2. The Typhon Pact isn't the product of a revolution. None of its internal governments have been overthrown, and none of its member states are facing a popular rebellion. It's really just not a good comparison.
Well, consider: again, radicalism breed energy and aggressiveness. Moderates are, naturally, moderates. It is harder for moderate forces to take up arms, so to speak.

Yeah, but is Average Joe Chinese really going to care about that? He sees a foreign culture infiltrating his own culture, and he may well get angry about that and blame the Americans, irrelevant of his own government's complicity.

And besides, the point is not that any other government doesn't share responsibility, the point is that the culture which is resented for something is not entirely innocent of the things it is resented for. The point is not that the Chinese government is not complicit in the Americanization of Chinese culture, the point is that American culture is trying to spread itself into foreign cultures. The point is not that governments that chose to join the Federation are not responsible for their choices, the point is that the Federation is out to persuade all foreign governments to adopt its democratic values and join the UFP.
Well, I'm curious as to why the Chinese government would want McDonalds in its borders. I would imagine it's because they thought it would catch on with the people.

Aside from that, I see your point. refer to somethig you've just said, I wouldn't call this a good analogy.

Welcome to nationalism. I mean, at the end of the day, isn't that exactly what you're doing with the Federation and its enemies -- expecting them to own up to their failings but not making a similar demand of the Federation?

That doesn't make you, or any other pro-Federation POV, bad. It just means that we all have our blind spots.
Oh, believe me, I am all too aware of the Federation's failings. Frankly...folks like my friend Nerys Ghemor and I are often harshly critical of Federation policy, as you know.

No. Basic readiness is necessary -- the basic readiness which should always be maintained. But there's a difference between basic readiness and actively preparing for a war. There's a huge difference between the levels of mobilization that entails, and if you're going to avoid provoking the other side, it's important not to mobilize on that level. At least, not so long as the other side isn't mobilizing on that level, at any rate.

...Again, don't err on the side of, "They're going to hit us." That's paranoia and it's not backed up by facts. The other guy is holding a stick that's just as big as yours, and he can't pick up a bigger stick without you seeing. Keep watching him, and keep your stick ready, but don't move to hit him and don't move to pick up a bigger stick yourself unless he starts picking up a bigger stick first. You may end up staring at each other over the fence, but you'll probably both be able to keep from hitting each other.
Where, then, is the line to be drawn? At building up of the fleet? At fortification of Starbases? What would be considered sufficient readiness, and what would be going too far?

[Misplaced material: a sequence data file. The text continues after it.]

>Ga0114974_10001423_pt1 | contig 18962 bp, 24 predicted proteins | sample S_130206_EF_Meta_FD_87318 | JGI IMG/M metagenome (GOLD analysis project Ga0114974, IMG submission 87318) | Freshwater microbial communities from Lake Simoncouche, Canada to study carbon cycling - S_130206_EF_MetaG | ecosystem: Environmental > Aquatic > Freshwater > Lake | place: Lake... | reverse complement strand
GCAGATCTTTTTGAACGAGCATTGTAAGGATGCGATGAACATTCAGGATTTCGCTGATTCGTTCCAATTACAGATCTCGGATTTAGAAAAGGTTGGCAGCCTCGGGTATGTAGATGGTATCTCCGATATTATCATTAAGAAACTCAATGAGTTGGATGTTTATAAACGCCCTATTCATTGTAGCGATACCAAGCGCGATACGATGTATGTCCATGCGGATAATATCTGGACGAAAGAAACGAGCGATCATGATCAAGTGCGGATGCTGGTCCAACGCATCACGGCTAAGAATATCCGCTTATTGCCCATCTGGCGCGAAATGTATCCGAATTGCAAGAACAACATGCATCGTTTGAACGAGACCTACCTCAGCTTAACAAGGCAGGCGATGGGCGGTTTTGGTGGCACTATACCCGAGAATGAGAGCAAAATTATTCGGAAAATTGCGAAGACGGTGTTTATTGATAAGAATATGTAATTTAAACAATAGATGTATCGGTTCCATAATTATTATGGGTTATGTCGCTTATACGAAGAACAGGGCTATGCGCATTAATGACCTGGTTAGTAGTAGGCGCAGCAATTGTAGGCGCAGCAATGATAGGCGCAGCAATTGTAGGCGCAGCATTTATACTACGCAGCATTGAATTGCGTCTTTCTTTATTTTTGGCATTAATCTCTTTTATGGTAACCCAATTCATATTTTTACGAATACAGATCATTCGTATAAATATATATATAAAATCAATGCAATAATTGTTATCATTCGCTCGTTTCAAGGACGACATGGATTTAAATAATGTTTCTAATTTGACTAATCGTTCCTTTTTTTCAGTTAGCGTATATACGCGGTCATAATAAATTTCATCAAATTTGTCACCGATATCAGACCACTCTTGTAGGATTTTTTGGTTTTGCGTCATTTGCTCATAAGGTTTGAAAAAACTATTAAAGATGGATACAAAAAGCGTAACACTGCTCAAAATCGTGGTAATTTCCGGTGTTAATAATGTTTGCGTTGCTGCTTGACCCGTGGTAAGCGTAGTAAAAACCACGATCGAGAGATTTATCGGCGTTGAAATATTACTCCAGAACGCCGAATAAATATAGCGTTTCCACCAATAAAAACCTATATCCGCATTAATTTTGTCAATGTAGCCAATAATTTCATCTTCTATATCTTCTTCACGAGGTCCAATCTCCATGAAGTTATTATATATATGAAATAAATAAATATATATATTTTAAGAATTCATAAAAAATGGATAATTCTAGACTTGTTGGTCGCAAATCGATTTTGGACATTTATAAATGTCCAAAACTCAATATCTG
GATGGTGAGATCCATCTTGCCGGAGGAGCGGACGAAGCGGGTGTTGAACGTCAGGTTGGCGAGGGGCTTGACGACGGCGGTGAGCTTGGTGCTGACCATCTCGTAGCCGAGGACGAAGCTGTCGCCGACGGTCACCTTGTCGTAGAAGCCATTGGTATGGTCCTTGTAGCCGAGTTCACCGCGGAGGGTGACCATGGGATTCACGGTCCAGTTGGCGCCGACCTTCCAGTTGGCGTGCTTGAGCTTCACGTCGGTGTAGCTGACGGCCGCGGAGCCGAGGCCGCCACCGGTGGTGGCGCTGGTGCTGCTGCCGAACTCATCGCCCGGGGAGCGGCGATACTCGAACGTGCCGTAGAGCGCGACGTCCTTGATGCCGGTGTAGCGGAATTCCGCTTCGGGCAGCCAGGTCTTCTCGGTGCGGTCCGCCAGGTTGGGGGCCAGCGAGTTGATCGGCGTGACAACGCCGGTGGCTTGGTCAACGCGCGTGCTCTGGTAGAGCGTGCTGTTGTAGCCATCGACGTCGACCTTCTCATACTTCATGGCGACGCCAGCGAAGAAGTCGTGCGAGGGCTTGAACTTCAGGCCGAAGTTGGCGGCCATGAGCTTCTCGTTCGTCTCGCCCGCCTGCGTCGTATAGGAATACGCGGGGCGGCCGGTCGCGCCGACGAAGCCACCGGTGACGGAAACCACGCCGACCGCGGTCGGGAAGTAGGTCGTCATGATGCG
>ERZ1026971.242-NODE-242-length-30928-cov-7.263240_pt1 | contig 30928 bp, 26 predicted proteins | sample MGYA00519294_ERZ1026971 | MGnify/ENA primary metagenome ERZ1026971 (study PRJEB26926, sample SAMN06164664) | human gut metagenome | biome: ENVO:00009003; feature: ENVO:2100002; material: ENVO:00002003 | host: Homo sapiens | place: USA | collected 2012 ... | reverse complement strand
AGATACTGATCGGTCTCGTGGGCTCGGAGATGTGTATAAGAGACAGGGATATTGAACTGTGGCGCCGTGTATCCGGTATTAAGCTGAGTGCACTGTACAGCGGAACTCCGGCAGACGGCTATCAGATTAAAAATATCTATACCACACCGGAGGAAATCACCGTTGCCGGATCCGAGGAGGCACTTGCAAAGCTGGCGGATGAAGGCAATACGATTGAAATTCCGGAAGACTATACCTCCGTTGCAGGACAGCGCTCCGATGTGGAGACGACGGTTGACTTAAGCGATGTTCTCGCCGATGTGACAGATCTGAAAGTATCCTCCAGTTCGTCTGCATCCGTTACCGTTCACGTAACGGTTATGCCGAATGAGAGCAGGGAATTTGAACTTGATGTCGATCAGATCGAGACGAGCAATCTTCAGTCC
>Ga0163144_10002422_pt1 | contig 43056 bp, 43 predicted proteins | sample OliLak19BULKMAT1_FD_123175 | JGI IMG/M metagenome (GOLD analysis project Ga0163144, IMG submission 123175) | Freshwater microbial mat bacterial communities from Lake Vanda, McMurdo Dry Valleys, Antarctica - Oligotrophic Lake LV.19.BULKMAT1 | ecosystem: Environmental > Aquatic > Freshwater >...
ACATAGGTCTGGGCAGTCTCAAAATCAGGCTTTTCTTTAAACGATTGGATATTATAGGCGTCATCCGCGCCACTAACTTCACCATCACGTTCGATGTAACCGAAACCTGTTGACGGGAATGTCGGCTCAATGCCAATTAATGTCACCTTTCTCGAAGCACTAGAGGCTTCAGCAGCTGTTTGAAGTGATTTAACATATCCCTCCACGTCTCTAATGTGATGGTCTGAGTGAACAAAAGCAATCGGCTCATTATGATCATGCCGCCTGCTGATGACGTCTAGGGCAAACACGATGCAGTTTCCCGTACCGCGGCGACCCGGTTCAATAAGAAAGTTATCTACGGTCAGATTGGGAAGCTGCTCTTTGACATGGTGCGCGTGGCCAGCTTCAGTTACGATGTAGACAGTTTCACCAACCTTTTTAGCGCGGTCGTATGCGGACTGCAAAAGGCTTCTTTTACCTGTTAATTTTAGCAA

After all, if an opposing power is particularly testy (as the Breen and the Tholians seem to be), it could proclaim anything our side does for the sake of readiness as an act of war.

Again, that will depend on the situation. Remember, the Typhon Pact Member States would have to undergo major mobilization if they wanted a conflict, too. Neither side has the resources to successfully wage a war right now, and if either side tried to mobilize those kinds of resources, the other side would know.

That means that neither side has the ability to escalate things without the other side being able to nullify their advantage. And it also means that so long as both sides desire stability, neither side has any particular incentive to escalate things.
Well...the Pact powers were not hit as hard--if at all--by the Borg invasion. That would seem to give them a slight upper hand.

There is no evidence that any Typhon Pact member states have any designs upon Federation worlds.
No, not particularly. I'm simply saying it might work to their advantage to set their sites on particular strategic sites, should, again, escalation occur due to a tragic unanticipated event.

rfmcdpei wrote: View Post
This would be a relevant point if the Typhon Pact was product of some sort of multi-civilizational revolution. It's not: the Typhon Pact is, in fact, a very measured and careful compromise by a half-dozen reasonably stable civilizations which have no interest in letting things get out of control. The Romulans and the Tzenkethi, we know from RBOE, are not blindly trusting in the good faith of their new allies; they're carefully watching everything.
And the Breen and the Tholians seem to have major chips on their shoulders, daring the Federation to knock them off. Tezrene's rant, again, either shows the Assembly's incompetence in diplomatic structure and chain of command, or simmering hostility. And of course, there is the Breen's apparent "arms race" with the slipstream drive.